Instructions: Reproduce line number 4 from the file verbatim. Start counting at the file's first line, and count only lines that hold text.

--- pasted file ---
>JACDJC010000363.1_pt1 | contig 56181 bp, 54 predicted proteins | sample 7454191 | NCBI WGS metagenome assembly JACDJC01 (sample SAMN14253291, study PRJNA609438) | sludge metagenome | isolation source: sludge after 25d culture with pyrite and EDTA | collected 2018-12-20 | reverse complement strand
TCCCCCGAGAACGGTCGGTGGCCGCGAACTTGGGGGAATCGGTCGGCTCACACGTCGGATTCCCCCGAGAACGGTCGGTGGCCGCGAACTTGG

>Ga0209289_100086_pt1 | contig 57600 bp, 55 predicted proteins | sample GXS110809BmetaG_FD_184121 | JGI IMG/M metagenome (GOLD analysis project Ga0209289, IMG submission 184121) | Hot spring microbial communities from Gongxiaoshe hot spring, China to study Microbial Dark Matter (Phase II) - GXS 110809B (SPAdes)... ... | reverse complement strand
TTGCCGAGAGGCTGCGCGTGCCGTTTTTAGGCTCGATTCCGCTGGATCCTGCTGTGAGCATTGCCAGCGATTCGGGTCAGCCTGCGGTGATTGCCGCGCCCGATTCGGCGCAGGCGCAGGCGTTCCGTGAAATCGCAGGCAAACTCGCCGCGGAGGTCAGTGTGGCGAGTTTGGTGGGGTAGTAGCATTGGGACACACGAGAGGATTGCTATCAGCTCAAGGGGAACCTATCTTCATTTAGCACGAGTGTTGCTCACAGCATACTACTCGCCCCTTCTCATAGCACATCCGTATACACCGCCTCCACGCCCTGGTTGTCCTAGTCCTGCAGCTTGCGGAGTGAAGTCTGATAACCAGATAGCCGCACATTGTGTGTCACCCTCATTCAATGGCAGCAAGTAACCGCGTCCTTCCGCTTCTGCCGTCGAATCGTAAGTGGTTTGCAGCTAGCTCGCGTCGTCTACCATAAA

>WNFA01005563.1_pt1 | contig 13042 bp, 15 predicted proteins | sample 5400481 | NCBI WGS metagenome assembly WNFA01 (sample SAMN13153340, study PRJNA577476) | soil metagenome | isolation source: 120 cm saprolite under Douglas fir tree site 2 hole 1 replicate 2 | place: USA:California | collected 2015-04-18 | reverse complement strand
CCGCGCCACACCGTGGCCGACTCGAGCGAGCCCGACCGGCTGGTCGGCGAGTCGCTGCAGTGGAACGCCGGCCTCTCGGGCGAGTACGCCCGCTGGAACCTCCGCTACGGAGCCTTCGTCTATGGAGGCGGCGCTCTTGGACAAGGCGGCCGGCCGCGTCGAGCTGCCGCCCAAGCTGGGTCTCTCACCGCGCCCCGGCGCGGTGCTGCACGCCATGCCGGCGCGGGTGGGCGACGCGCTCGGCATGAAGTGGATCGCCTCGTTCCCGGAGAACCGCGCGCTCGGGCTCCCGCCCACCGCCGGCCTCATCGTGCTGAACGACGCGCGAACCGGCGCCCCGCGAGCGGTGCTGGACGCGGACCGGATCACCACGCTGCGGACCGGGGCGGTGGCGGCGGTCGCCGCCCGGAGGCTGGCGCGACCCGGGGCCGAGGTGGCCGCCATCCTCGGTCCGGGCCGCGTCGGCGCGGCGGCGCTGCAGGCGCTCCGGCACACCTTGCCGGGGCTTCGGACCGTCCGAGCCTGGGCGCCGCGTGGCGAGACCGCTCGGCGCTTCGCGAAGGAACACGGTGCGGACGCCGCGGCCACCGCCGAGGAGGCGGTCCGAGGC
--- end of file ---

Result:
TTGCCGAGAGGCTGCGCGTGCCGTTTTTAGGCTCGATTCCGCTGGATCCTGCTGTGAGCATTGCCAGCGATTCGGGTCAGCCTGCGGTGATTGCCGCGCCCGATTCGGCGCAGGCGCAGGCGTTCCGTGAAATCGCAGGCAAACTCGCCGCGGAGGTCAGTGTGGCGAGTTTGGTGGGGTAGTAGCATTGGGACACACGAGAGGATTGCTATCAGCTCAAGGGGAACCTATCTTCATTTAGCACGAGTGTTGCTCACAGCATACTACTCGCCCCTTCTCATAGCACATCCGTATACACCGCCTCCACGCCCTGGTTGTCCTAGTCCTGCAGCTTGCGGAGTGAAGTCTGATAACCAGATAGCCGCACATTGTGTGTCACCCTCATTCAATGGCAGCAAGTAACCGCGTCCTTCCGCTTCTGCCGTCGAATCGTAAGTGGTTTGCAGCTAGCTCGCGTCGTCTACCATAAA